by induction.
\qed
\par\noindent Proof of Theorem \ref{bbm}:
Suppose $\borel(H)=\bpi0\alpha(H)$ and let
$U\subseteq\cantorspace\cross\cantorspace$ be universal for
$\bpi0\alpha(H)$ given by Lemma \ref{univ2}. By Lemma \ref{diag}
the set $D=\{x:(x,x) \in U\}$ is in $\borel(H)$ and hence
its complement is in $\borel(H)=\bpi0\alpha(H)$. Hence we get
the same old contradiction: if $U_x=\comp D $, then
$x\in D$ iff $x\notin D$.
\qed
\begin{theorem}\label{rec}
(Rec{\l}aw) If $X$ is a second countable space
and $X$ can be mapped continuously onto the unit interval,
$[0,1]$, then $\ord(X)=\omega_1$.
\end{theorem}
\proof
Let $f:X\arrow [0,1]$ be continuous and onto. Let
$\base$ be a countable base for $X$ and let
$H=\{f(B):B\in\base\}$. Since the preimage of an open subset
of $[0,1]$ is open in $X$ it is clear that
$\borel([0,1])\subseteq\borel(H)$. So by Corollary~\ref{bbmcor}
it follows that $\ord(H)=\omega_1$. But $f$ maps the Borel
hierarchy of $X$ directly over to the hierarchy generated by $H$,
so $\ord(X)=\omega_1$.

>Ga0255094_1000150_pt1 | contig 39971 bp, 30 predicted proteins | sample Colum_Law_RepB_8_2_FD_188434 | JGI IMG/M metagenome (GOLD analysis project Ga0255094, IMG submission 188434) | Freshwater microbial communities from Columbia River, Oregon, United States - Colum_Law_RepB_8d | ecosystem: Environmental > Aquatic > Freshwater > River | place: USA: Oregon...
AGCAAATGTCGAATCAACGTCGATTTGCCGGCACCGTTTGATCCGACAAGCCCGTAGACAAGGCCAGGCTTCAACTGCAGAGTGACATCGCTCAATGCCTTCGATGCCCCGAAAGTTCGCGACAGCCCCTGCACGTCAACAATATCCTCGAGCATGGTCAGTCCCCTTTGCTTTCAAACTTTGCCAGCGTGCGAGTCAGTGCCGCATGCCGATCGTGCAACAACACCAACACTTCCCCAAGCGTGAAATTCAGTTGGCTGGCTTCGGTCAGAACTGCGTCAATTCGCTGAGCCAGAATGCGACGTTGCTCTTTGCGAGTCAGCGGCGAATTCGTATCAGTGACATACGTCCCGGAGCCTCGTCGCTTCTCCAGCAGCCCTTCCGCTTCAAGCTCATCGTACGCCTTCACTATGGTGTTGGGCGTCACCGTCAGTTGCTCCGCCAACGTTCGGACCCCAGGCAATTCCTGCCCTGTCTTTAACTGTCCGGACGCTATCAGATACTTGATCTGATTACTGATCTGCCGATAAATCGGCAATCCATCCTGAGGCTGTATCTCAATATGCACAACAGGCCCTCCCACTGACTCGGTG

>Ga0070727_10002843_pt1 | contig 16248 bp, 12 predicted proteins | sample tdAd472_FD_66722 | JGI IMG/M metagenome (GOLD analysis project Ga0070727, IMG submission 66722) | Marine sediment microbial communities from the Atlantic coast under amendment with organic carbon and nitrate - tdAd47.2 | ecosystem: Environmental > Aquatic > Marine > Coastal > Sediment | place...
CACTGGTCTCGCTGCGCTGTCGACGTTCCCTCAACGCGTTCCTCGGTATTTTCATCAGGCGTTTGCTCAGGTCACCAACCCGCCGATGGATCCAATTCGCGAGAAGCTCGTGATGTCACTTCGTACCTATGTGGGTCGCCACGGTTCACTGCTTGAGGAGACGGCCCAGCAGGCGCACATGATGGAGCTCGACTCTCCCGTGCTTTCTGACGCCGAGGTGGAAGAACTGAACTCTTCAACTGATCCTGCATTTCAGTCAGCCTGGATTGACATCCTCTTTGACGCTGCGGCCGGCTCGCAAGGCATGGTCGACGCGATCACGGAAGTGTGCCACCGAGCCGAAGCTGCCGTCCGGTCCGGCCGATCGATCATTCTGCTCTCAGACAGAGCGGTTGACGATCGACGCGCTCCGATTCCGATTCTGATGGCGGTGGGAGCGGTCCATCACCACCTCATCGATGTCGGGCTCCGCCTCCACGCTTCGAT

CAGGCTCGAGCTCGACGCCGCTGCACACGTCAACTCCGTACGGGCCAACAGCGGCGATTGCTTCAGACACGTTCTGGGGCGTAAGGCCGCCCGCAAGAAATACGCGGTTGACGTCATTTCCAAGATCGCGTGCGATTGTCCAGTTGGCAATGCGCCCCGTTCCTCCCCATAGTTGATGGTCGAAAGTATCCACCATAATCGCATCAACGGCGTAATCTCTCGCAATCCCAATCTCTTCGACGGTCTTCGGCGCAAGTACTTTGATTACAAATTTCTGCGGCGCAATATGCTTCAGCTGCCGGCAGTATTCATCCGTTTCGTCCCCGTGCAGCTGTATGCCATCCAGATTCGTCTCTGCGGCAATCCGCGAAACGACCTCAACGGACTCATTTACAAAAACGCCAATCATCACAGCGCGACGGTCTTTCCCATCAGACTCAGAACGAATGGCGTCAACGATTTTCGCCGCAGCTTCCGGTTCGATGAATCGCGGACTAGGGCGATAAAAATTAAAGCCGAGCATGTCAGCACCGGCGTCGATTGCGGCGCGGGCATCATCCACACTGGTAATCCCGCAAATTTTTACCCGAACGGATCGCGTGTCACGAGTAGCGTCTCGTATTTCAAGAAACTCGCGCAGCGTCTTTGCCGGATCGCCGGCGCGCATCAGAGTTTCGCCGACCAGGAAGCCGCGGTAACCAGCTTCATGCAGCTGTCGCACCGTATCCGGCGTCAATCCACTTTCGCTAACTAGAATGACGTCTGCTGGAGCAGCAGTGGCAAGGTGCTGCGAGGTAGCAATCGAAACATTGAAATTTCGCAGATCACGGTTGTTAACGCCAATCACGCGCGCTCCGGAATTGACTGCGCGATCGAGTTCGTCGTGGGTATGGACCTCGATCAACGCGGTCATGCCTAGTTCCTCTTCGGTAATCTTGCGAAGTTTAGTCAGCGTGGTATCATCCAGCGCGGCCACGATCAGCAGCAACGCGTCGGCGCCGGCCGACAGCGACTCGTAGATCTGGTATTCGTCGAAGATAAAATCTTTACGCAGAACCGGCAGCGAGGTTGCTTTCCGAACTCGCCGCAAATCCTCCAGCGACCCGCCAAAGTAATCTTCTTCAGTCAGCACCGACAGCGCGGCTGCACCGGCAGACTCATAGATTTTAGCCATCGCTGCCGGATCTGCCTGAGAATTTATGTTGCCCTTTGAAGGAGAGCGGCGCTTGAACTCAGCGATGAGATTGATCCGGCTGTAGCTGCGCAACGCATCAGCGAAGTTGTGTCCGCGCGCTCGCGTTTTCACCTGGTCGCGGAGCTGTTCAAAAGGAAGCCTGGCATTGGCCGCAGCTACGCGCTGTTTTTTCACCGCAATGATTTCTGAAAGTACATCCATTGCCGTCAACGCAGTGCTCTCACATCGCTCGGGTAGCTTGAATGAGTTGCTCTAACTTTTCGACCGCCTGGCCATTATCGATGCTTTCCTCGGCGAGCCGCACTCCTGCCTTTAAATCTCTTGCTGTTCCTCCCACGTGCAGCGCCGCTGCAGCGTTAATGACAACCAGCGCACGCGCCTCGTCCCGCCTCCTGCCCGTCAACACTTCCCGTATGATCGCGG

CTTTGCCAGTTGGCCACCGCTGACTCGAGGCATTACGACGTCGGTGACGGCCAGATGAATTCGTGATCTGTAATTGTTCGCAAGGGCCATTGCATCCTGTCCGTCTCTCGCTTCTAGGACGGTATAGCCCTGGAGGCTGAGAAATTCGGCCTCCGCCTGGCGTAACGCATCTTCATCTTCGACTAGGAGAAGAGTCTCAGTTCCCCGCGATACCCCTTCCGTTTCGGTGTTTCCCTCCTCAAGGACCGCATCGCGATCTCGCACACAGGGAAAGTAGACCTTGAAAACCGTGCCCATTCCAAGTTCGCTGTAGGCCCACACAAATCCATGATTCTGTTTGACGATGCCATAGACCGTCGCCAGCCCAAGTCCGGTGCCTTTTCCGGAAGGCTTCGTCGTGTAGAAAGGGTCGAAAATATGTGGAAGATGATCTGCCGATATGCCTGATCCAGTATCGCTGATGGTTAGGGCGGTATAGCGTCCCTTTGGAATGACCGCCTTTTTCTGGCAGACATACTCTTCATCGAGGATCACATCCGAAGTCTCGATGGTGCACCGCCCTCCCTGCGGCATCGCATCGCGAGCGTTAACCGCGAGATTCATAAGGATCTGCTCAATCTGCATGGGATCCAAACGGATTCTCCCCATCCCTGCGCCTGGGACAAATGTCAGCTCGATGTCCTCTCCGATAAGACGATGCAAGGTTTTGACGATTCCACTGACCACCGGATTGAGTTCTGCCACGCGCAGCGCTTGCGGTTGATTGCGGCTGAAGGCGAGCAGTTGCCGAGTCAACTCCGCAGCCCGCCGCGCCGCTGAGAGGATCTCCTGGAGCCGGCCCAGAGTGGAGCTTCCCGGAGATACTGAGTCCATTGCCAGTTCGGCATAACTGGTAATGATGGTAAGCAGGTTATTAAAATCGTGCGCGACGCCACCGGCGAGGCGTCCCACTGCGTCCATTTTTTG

\qed
Note that if $X$ is a discrete space of cardinality the continuum
then there is a continuous map of $X$ onto $[0,1]$ but
$\ord(X)=1$.
The Cantor space $\cantorspace$ can be mapped continuously onto
$[0,1]$ via the map
$$x\mapsto \sum_{n=0}^{\infty} {x(n)\over 2^{n+1}}.$$
This map is even one-to-one except at countably many points
where it is two-to-one. It is also easy to see that $\reals$ can
be mapped continuously onto $[0,1]$ and
$\bairespace$ can be mapped onto $\cantorspace$. It follows that in
Theorem \ref{rec} we may replace $[0,1]$ by $\cantorspace$,
$\bairespace$, or $\reals$.
Myrna Dzamonja points out that any completely regular space $Y$
which contains a perfect set can be mapped onto $[0,1]$. This is